'Am I Doing It Right?' Experts Answer Moms' FAQs on Raising ToddlersHow do you deal with a picky eater? Is he too young to go to school? When do I worry about ADHD?CREATED WITH NIDO 3+
Pressure from other people and the things posted on social media sometimes cause moms to worry whether they're raising their kids right, forgetting what truly matters: their child’s growth, development, and happiness.
During "The Facts and The Curious: FAQs About Parenting Toddlers Answered by Experts," a talk sponsored by NIDO 3+ at the Smart Parenting Convention 2019 held on June 29, two doctors and an educator reminded moms to just "chill" as they answered questions about toddlers’ physical development, behavior, early childhood education, and nutrition.
Here’s what moms learned:
FAQ #1: How do I deal with a picky eater?
Dr. Maria Josephine Yuson-Sunga, a pediatrician and the medical director of Nestlé Infant Nutrition, told parents not to be too hard on themselves when their kids refuse to eat "proper" meals. She assured the parents it can be a normal phase, adding "matatapos din 'yan."
At 3 to 5 years old, kids naturally strive for independence and control as they realize they “can choose and assert their will.” So the key is to be patient and to give them the freedom to choose from a variety of food.
"Just keep offering food and keep getting the kids into the habit of eating. Don’t get stressed out if they’re eating the same thing every day or are very stubborn about their preferences," she said.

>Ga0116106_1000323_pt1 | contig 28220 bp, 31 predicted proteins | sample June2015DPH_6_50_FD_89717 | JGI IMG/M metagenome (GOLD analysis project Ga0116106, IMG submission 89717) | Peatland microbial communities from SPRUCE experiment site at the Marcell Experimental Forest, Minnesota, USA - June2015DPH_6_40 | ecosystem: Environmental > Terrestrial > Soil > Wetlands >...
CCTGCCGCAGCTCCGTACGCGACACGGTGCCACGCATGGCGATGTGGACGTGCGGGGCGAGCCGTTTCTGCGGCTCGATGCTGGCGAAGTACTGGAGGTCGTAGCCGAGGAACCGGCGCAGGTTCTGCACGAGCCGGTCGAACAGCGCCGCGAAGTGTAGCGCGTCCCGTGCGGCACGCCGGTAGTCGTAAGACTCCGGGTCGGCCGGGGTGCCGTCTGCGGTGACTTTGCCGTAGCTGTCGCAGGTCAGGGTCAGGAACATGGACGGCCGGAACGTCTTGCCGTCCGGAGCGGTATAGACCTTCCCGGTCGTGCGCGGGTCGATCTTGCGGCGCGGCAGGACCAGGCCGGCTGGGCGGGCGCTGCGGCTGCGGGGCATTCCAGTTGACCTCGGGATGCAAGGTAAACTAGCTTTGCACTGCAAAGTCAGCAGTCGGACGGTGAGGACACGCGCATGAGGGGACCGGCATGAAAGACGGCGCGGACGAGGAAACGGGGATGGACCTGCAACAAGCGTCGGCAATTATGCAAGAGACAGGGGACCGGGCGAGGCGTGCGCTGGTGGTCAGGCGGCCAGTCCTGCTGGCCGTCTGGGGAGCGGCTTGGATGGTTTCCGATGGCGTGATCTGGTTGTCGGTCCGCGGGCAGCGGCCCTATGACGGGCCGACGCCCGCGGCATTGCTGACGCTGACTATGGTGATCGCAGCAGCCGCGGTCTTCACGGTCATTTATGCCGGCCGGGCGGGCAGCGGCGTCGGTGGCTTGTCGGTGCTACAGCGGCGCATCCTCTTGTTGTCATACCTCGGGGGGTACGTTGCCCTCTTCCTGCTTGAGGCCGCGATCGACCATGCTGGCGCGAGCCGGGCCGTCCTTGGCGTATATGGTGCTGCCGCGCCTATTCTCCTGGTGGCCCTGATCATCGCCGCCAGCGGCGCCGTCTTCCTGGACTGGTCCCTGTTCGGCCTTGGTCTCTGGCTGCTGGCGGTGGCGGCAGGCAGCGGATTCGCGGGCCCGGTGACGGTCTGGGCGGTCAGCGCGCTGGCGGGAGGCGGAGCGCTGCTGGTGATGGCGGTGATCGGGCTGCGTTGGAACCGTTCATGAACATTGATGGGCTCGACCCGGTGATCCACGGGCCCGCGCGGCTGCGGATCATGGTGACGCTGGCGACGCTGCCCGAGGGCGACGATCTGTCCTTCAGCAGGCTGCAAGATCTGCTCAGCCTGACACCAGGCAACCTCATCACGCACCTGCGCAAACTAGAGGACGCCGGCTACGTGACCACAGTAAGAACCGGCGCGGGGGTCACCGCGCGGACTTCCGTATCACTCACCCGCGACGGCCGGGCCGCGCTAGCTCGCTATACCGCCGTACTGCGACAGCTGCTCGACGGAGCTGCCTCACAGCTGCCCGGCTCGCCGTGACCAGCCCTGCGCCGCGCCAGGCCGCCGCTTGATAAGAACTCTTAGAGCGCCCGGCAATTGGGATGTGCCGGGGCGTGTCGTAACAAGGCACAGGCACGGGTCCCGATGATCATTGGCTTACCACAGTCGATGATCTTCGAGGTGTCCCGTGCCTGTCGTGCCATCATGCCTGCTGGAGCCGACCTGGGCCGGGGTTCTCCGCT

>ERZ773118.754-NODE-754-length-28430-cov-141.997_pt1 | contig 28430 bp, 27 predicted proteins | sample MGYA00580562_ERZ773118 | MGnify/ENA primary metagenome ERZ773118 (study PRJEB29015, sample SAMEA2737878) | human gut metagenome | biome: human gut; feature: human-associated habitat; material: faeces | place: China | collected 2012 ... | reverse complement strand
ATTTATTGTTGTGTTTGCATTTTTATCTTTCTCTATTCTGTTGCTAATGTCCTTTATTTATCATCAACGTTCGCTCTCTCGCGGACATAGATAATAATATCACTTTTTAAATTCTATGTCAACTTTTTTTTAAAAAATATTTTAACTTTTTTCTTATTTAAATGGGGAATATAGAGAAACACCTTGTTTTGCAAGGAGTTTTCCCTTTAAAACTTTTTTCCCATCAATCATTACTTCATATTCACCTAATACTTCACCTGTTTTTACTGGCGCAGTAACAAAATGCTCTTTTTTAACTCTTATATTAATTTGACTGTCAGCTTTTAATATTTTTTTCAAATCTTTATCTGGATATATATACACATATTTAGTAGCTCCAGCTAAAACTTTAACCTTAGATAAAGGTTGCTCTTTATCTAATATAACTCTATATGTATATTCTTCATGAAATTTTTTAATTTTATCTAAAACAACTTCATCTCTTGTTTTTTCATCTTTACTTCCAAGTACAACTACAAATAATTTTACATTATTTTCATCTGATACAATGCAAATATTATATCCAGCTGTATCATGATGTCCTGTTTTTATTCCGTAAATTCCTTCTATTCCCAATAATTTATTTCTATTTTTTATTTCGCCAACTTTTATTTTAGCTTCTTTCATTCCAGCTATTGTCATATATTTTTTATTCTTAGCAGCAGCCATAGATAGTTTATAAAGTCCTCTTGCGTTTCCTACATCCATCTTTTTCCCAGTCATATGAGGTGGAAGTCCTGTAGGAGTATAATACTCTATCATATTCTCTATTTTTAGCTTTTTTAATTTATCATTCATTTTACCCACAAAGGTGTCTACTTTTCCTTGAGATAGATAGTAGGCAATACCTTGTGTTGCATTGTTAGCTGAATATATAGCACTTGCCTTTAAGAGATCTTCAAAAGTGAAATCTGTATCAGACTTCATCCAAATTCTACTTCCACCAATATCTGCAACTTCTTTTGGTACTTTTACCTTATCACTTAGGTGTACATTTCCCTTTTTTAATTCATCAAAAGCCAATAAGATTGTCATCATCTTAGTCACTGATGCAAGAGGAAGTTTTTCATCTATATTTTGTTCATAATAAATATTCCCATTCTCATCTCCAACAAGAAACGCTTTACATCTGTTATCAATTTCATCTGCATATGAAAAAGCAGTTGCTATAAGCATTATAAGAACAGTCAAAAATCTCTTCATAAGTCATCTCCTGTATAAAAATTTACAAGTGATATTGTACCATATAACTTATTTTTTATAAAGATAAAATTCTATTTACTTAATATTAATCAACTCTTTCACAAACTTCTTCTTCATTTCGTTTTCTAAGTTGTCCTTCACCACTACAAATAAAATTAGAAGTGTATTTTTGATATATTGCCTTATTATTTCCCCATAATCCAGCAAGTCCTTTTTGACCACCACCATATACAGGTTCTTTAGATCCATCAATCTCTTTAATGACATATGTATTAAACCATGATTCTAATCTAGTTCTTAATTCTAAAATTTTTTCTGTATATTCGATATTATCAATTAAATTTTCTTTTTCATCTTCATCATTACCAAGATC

She reminded parents, however, to cut down on chips but to constantly give their kids milk.
"Remember to continue giving your kids age-appropriate milk as it contains nutrients that growing children need. Based on the recent FITS study, nine out of 10 Filipino children are still deficient in nutrients like calcium, so there’s really a need to include the proper growing-up milk in the diet of our children," she explained.
Lastly, Dr. Yuson-Sunga pointed out that kids eat one-fourth the amount of food an adult eats. "What may seem little to you is actually already a lot for a child," the doctor said.
In this video, a registered nutritionist-dietician shares more tips on how parents can make their kids eat nutritious food:
FAQ #2: When should I potty-train my child?
Look for signs that show your kids are ready, like when they start to take off their diapers because these irritate them.
Parents shouldn’t force potty-training on their toddler. "Work with your child. Don’t pressure them to transition just because of what you see in other kids. Doing so might cause them to have trauma and delay this even more," Dr. Yuson-Sunga explained.
FAQ #3: When should I worry about my child having ADHD?
Doctors follow parameters before diagnosing a child with attention-deficit/hyperactivity disorder (ADHD), according to Dr. Francis Xavier M. Dimalanta, a well-known developmental and behavioral pediatrician.
"You need six out of nine criteria to be present for inattention traits, and another six out of nine traits to check for hyperactivity and impulsivity. We carefully assess a child alongside the parent, who will give the context and history of the child," he said.
But parents should also trust their gut if they feel something is amiss and watch out for certain red flags.
"I see many toddlers who are very hyperactive at 1 to 3 years of age, and I always say, it’s normal,” Dr. Yuson-Sunga said. “However, if by 4 to 5 years old, they exhibit the same type of hyperactive behavior, then that’s when I’ll start to refer them to a developmental expert.”